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Just curious why you would want to do it. Most people who shoot black powder are really into the traditional aspect of it all. They like to do it the way it was done back then. Most people that are into power and want to have a more destructive round are shooting modern firearms. At least that is my opinion anyway.

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Old 07-28-2010, 03:33 AM   #8
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First, if steel or iron worked better than lead, we would be using that. Difference in density will reduce retained energy sharply. You can throw a doughnut further than a cheerio- it's the mass.

Second- if is not possible to strike a spark from lead. It IS possible to strike a spark from a ball bearing. BTW, black powder + sparks= bad ju-ju.

Ask a waterfowl hunter how he likes steel shot. Since lead shot cannot be used when hunting waterfowl, you have to go to a larger shot size for the same effectiveness- and it still sucks.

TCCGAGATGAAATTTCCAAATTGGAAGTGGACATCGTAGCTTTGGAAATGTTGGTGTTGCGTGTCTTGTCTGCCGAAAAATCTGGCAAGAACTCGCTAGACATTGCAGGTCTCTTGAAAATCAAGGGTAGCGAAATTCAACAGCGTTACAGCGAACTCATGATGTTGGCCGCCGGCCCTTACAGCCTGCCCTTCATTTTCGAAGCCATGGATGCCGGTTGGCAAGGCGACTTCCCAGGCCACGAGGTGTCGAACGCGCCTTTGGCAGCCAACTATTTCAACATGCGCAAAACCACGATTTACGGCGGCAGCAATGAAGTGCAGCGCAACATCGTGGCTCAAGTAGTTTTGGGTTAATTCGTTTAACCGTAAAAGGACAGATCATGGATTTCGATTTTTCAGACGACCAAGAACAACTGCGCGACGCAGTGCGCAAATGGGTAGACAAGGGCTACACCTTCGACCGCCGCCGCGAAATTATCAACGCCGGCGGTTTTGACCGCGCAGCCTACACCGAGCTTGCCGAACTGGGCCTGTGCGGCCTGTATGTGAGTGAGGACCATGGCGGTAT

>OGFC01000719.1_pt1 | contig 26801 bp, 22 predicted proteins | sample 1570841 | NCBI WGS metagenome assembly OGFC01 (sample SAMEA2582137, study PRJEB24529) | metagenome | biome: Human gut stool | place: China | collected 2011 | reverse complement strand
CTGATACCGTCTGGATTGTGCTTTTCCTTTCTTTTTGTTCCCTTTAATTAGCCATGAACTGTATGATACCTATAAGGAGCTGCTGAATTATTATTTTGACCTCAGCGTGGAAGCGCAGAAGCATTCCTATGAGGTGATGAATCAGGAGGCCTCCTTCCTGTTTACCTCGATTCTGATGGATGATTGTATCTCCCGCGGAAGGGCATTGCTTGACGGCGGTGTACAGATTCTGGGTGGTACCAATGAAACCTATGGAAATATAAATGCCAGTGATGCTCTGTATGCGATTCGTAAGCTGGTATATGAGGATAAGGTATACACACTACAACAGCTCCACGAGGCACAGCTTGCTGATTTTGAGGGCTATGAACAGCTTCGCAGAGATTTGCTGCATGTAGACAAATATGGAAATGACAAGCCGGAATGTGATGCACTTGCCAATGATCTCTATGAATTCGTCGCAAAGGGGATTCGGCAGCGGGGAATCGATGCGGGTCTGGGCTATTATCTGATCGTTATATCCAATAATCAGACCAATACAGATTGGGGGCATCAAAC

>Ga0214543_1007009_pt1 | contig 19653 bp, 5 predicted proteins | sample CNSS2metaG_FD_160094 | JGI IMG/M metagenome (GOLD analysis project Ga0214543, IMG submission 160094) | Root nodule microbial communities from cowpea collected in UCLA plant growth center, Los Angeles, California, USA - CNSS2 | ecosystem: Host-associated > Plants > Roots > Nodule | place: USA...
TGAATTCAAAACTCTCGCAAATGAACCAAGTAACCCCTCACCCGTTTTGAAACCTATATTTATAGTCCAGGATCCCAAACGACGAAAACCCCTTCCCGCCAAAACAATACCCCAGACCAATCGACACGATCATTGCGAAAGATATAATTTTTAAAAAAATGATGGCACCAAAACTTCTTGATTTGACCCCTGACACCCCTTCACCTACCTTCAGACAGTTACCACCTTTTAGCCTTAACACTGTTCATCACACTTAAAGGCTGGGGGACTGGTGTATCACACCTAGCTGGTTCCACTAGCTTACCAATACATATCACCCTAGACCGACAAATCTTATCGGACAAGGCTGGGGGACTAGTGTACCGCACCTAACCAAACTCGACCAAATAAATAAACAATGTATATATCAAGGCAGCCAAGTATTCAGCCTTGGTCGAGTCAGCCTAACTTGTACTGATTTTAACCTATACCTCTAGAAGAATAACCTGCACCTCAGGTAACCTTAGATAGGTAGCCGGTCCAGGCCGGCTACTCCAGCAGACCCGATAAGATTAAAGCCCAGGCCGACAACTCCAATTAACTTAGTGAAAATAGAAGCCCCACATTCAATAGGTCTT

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Old 07-28-2010, 08:53 AM   #9
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Quote:
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Most people that are into power and want to have a more destructive round are shooting modern firearms. At least that is my opinion anyway.
Then you've never seen what a .58 minie can do. A 30-06 ain't got jack on one of them as far as pure destruction goes.
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Old 07-28-2010, 02:11 PM   #10
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Quote:
Originally Posted by robocop10mm View Post
It will get flattened at the powder end by the pressure of the burning powder causing it to expand and seal.
Hi Robo:

Sorry for the late response.

I can see where an expanded end would be an advantage in a rifled barrel. A deformed end in a SB would create a problem I think in that we have a less than spherical projectile in flight, which probably explains the inaccuracy.

In the service the rounds for our 4.2 track mortars had the brass expansion sleeve that engaged the lans of the barrel.

Andy